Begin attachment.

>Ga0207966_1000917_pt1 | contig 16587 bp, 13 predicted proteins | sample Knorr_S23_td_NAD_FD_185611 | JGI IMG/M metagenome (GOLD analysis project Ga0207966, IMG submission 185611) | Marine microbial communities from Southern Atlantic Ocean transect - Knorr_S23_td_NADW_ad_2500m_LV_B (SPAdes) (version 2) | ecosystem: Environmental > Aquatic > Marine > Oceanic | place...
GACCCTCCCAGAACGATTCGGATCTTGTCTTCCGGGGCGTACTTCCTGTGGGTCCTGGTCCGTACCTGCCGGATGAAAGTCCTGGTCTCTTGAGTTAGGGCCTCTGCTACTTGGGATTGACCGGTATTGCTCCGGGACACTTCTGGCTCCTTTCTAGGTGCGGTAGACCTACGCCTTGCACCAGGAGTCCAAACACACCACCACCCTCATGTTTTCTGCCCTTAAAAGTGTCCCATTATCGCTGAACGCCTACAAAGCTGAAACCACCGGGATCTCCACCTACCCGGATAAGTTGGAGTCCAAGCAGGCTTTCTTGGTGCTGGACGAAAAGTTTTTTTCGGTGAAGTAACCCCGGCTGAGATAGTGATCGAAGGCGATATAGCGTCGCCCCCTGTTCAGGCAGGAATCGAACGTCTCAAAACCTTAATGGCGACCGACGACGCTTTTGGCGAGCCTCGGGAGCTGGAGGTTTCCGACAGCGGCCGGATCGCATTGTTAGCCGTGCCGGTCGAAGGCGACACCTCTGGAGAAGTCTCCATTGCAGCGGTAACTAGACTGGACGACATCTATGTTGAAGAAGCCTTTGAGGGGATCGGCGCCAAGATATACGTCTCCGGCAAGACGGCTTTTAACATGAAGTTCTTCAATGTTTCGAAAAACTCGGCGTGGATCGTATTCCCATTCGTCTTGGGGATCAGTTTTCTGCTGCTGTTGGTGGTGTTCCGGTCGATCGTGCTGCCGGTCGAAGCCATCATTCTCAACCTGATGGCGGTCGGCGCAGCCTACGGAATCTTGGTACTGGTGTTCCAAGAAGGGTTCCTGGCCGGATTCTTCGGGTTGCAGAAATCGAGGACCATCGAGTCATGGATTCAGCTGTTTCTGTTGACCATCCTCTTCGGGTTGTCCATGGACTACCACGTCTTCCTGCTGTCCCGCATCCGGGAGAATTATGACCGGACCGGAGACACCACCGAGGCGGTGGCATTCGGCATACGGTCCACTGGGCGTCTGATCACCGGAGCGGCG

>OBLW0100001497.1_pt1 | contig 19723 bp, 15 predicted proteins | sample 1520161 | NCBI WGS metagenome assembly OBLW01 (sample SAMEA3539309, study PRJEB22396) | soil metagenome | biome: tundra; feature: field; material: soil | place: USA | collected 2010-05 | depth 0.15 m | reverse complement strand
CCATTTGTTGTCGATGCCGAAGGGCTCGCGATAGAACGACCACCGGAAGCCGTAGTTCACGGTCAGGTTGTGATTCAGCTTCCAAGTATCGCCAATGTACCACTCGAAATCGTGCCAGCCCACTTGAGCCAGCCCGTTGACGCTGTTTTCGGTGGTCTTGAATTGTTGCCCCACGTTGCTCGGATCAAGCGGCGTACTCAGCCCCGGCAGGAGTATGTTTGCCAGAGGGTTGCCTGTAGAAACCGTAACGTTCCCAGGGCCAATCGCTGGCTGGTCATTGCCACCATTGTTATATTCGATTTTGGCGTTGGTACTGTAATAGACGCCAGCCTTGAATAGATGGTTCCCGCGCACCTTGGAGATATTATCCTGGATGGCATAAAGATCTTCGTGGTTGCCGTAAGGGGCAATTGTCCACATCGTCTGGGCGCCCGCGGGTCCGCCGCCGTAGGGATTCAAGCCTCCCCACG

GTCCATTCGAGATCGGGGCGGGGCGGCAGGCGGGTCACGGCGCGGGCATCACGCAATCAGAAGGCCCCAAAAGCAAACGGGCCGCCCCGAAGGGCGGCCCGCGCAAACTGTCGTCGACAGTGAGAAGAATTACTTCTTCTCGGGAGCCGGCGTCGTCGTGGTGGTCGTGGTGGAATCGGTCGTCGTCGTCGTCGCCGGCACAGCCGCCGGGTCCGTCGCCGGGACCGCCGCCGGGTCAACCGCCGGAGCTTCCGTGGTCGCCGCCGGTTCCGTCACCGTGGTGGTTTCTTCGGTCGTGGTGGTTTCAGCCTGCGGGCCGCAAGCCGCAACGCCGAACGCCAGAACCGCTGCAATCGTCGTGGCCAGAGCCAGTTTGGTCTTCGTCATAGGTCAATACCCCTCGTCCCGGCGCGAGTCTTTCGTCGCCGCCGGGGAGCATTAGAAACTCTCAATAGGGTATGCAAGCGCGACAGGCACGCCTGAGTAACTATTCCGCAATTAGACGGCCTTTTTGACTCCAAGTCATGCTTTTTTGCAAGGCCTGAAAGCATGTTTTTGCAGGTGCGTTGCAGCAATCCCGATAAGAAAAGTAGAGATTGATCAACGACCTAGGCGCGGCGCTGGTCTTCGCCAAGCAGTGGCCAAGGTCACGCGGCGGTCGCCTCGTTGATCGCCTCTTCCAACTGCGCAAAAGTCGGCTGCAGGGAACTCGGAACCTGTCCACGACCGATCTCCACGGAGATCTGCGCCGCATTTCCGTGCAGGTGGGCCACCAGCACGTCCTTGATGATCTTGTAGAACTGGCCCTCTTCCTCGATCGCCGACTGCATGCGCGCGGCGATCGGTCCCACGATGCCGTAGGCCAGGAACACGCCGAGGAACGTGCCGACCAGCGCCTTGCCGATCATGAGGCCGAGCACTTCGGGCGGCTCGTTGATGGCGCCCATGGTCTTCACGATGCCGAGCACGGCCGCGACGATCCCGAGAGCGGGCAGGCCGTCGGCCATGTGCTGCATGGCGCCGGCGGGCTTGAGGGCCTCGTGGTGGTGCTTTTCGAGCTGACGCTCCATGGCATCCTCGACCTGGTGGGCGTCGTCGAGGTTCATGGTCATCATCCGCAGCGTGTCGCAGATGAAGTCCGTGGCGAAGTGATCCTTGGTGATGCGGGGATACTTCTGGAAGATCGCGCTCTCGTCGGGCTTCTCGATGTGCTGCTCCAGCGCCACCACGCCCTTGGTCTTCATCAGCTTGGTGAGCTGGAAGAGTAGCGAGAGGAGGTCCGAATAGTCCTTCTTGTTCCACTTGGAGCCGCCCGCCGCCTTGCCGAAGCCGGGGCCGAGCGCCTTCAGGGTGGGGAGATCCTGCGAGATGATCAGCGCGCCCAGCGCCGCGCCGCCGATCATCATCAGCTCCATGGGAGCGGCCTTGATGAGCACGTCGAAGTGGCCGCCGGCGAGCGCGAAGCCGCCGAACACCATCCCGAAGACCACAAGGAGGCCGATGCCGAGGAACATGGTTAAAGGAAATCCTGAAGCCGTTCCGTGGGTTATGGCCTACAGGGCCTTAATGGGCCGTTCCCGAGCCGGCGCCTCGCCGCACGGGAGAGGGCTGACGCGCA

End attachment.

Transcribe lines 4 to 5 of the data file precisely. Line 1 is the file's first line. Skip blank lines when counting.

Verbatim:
CCATTTGTTGTCGATGCCGAAGGGCTCGCGATAGAACGACCACCGGAAGCCGTAGTTCACGGTCAGGTTGTGATTCAGCTTCCAAGTATCGCCAATGTACCACTCGAAATCGTGCCAGCCCACTTGAGCCAGCCCGTTGACGCTGTTTTCGGTGGTCTTGAATTGTTGCCCCACGTTGCTCGGATCAAGCGGCGTACTCAGCCCCGGCAGGAGTATGTTTGCCAGAGGGTTGCCTGTAGAAACCGTAACGTTCCCAGGGCCAATCGCTGGCTGGTCATTGCCACCATTGTTATATTCGATTTTGGCGTTGGTACTGTAATAGACGCCAGCCTTGAATAGATGGTTCCCGCGCACCTTGGAGATATTATCCTGGATGGCATAAAGATCTTCGTGGTTGCCGTAAGGGGCAATTGTCCACATCGTCTGGGCGCCCGCGGGTCCGCCGCCGTAGGGATTCAAGCCTCCCCACG

GTCCATTCGAGATCGGGGCGGGGCGGCAGGCGGGTCACGGCGCGGGCATCACGCAATCAGAAGGCCCCAAAAGCAAACGGGCCGCCCCGAAGGGCGGCCCGCGCAAACTGTCGTCGACAGTGAGAAGAATTACTTCTTCTCGGGAGCCGGCGTCGTCGTGGTGGTCGTGGTGGAATCGGTCGTCGTCGTCGTCGCCGGCACAGCCGCCGGGTCCGTCGCCGGGACCGCCGCCGGGTCAACCGCCGGAGCTTCCGTGGTCGCCGCCGGTTCCGTCACCGTGGTGGTTTCTTCGGTCGTGGTGGTTTCAGCCTGCGGGCCGCAAGCCGCAACGCCGAACGCCAGAACCGCTGCAATCGTCGTGGCCAGAGCCAGTTTGGTCTTCGTCATAGGTCAATACCCCTCGTCCCGGCGCGAGTCTTTCGTCGCCGCCGGGGAGCATTAGAAACTCTCAATAGGGTATGCAAGCGCGACAGGCACGCCTGAGTAACTATTCCGCAATTAGACGGCCTTTTTGACTCCAAGTCATGCTTTTTTGCAAGGCCTGAAAGCATGTTTTTGCAGGTGCGTTGCAGCAATCCCGATAAGAAAAGTAGAGATTGATCAACGACCTAGGCGCGGCGCTGGTCTTCGCCAAGCAGTGGCCAAGGTCACGCGGCGGTCGCCTCGTTGATCGCCTCTTCCAACTGCGCAAAAGTCGGCTGCAGGGAACTCGGAACCTGTCCACGACCGATCTCCACGGAGATCTGCGCCGCATTTCCGTGCAGGTGGGCCACCAGCACGTCCTTGATGATCTTGTAGAACTGGCCCTCTTCCTCGATCGCCGACTGCATGCGCGCGGCGATCGGTCCCACGATGCCGTAGGCCAGGAACACGCCGAGGAACGTGCCGACCAGCGCCTTGCCGATCATGAGGCCGAGCACTTCGGGCGGCTCGTTGATGGCGCCCATGGTCTTCACGATGCCGAGCACGGCCGCGACGATCCCGAGAGCGGGCAGGCCGTCGGCCATGTGCTGCATGGCGCCGGCGGGCTTGAGGGCCTCGTGGTGGTGCTTTTCGAGCTGACGCTCCATGGCATCCTCGACCTGGTGGGCGTCGTCGAGGTTCATGGTCATCATCCGCAGCGTGTCGCAGATGAAGTCCGTGGCGAAGTGATCCTTGGTGATGCGGGGATACTTCTGGAAGATCGCGCTCTCGTCGGGCTTCTCGATGTGCTGCTCCAGCGCCACCACGCCCTTGGTCTTCATCAGCTTGGTGAGCTGGAAGAGTAGCGAGAGGAGGTCCGAATAGTCCTTCTTGTTCCACTTGGAGCCGCCCGCCGCCTTGCCGAAGCCGGGGCCGAGCGCCTTCAGGGTGGGGAGATCCTGCGAGATGATCAGCGCGCCCAGCGCCGCGCCGCCGATCATCATCAGCTCCATGGGAGCGGCCTTGATGAGCACGTCGAAGTGGCCGCCGGCGAGCGCGAAGCCGCCGAACACCATCCCGAAGACCACAAGGAGGCCGATGCCGAGGAACATGGTTAAAGGAAATCCTGAAGCCGTTCCGTGGGTTATGGCCTACAGGGCCTTAATGGGCCGTTCCCGAGCCGGCGCCTCGCCGCACGGGAGAGGGCTGACGCGCA